9. Corruption

Senegalese law provides criminal penalties for corruption. The National Anti-Corruption Commission (OFNAC) has a mandate to enforce anti-corruption laws. In January 2020, OFNAC released long overdue reports on its activities for 2017 and 2018 and swore in six new executive-level officials, bringing its managing board to a full complement for the first time in several years. A 2014 law requires the president, cabinet ministers, speaker and chief financial officer of the National Assembly, and managers of public funds in excess of one billion CFA francs (approximately $1.8 million) to disclose their assets to OFNAC.

The government has made some limited progress in improving its anti-corruption efforts. The current administration has mounted corruption investigations against several public officials (primarily the president’s political rivals) and has secured several convictions. In July 2020, President Sall launched an initiative to enforce a requirement that cabinet members and other high-level officials disclose their assets, and issued a report disclosing his own personal assets. The government of Senegal has also taken steps to increase budget transparency in line with regional standards. Senegal ranked 66 out of 180 countries, in Transparency International’s 2019 Corruption Perception Index (CPI), representing a substantial improvement over Senegal’s ranking of 94 in 2012.

Notwithstanding Senegal’s positive reputation for corruption relative to regional peers, the government often did not enforce the law effectively, and officials continued to engage in corrupt practices with impunity. Reports of corruption ranged from rent-seeking by bureaucrats involved in public approvals, to opaque public procurement, to corruption in the police and judiciary. Some high-level officials in President Sall’s administration are rumored to be involved in corrupt dealings.

Senegal’s financial intelligence unit, Cellule Nationale de Traitement des Informations Financières (CENTIF) is responsible for investigating money laundering and terrorist financing. CENTIF has broad authority to investigate suspicious financial transactions, including those of government officials. In February 2019, the regional FATF body, GIABA, issued a Mutual Evaluation Report of Senegal’s anti-money laundering and countering terrorist financing (AML/CTF) performance, measured by FATF standards. Although GIABA found the GOS’s understanding of AML/CTF standards and risks adequate, it gave Senegal non-compliant or partially compliant ratings on 26 of FATF’s 40 recommendations concerning the AML/CTF legal framework (“technical compliance”). Senegal also received ten low ratings and one moderate rating on the FATF’s 11 indicators measuring Senegal’s practical efforts to combat money laundering, terrorist financing, and weapons of mass destruction proliferation financing. Key weaknesses included: failure to domesticate relevant BCEAO AML/CTF directives; inadequate monitoring of nonprofits and non-bank professions, such as lawyers and accountants, who engage in financial transactions; inadequate inspections and sanctions of financial institutions; weak interagency cooperation; and low levels of AML/CTF capacity among judicial and customs authorities.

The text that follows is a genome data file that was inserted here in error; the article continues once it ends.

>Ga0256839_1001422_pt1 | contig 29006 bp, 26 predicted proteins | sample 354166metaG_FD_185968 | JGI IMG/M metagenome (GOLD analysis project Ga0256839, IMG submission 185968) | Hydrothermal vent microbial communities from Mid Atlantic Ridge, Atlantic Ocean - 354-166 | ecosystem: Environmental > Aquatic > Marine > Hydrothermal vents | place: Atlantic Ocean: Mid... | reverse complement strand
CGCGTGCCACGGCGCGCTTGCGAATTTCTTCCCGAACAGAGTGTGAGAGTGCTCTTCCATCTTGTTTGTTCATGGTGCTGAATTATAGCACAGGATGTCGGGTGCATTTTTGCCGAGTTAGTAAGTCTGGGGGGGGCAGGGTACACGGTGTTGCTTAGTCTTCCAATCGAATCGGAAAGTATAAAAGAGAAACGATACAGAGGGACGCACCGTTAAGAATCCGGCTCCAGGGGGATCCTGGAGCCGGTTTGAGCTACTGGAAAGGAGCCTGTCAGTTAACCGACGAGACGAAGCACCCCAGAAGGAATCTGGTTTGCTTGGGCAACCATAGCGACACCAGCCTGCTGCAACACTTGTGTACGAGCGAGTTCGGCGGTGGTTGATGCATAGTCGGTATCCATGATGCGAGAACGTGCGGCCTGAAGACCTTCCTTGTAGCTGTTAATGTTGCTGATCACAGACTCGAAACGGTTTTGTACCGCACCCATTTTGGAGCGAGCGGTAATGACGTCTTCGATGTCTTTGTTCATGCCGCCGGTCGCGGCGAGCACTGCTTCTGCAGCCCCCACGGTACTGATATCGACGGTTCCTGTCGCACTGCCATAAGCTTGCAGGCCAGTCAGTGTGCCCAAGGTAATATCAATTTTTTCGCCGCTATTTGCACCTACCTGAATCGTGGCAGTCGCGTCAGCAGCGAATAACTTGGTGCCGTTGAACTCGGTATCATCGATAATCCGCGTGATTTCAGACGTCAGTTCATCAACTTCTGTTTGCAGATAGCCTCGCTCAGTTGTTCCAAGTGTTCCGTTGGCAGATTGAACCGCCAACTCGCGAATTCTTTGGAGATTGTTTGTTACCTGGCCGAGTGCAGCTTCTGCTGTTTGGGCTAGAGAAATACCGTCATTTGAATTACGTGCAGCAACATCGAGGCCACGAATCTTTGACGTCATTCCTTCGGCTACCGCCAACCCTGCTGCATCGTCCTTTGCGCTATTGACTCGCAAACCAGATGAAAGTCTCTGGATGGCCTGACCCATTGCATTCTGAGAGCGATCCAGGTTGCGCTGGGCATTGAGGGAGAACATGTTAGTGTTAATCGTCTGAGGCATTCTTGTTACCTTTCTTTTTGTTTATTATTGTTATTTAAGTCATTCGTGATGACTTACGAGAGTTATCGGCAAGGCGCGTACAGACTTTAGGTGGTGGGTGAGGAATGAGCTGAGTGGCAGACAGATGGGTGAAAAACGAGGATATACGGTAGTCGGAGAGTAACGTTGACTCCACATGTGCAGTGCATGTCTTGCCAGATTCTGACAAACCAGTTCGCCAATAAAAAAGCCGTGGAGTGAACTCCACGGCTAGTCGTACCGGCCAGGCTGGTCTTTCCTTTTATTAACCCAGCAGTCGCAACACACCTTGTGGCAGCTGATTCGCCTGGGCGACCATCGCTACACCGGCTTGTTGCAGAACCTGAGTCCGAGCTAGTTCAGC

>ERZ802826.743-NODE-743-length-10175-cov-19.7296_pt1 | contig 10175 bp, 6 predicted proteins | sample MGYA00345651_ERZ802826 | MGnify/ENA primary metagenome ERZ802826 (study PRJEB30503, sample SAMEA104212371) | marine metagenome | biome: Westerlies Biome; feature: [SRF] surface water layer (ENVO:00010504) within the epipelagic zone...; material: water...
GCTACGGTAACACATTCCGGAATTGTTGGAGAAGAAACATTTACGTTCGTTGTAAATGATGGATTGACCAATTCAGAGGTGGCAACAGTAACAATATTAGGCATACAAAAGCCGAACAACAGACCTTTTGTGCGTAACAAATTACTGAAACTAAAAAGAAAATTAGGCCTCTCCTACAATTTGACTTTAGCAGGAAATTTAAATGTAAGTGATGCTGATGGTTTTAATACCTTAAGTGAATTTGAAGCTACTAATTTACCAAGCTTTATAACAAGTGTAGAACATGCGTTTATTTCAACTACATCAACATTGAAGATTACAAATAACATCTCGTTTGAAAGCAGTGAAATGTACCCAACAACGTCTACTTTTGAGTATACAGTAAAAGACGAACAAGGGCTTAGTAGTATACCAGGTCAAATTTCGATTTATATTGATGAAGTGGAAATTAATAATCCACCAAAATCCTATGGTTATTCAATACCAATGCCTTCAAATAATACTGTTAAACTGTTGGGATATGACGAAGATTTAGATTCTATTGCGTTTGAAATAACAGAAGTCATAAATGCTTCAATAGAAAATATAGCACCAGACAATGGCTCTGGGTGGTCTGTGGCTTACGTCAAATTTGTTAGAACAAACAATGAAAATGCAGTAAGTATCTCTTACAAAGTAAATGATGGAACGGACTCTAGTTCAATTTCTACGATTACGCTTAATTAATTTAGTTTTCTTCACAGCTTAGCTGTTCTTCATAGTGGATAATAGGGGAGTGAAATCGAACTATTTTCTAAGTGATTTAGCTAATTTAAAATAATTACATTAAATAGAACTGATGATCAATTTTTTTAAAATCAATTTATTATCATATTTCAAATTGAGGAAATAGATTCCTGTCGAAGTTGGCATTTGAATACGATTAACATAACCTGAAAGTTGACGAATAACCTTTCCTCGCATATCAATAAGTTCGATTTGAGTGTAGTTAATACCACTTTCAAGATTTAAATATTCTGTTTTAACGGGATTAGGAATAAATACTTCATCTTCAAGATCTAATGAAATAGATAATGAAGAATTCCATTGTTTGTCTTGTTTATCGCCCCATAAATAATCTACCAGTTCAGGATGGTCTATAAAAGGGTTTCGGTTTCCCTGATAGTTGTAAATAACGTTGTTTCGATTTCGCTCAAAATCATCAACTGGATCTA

It is important for U.S. companies to assess corruption risks and develop an effective compliance program or measures to prevent and detect corruption, including foreign bribery. U.S. firms operating in Senegal can underscore to interlocutors in Senegal that they are subject to the Foreign Corrupt Practices Act (FCPA) in the U.S. and may consider seeking legal counsel to ensure compliance with anti-corruption laws in the U.S. and Senegal. The U.S. Government seeks to level the global playing field for U.S. businesses by encouraging other countries to take steps to criminalize all acts of corruption, including bribery of foreign public officials, and requiring them to uphold their obligations under relevant international conventions. A U.S. firm that believes a competitor is seeking to use bribery of a foreign public official to secure a contract may bring this to the attention of appropriate U.S. agencies.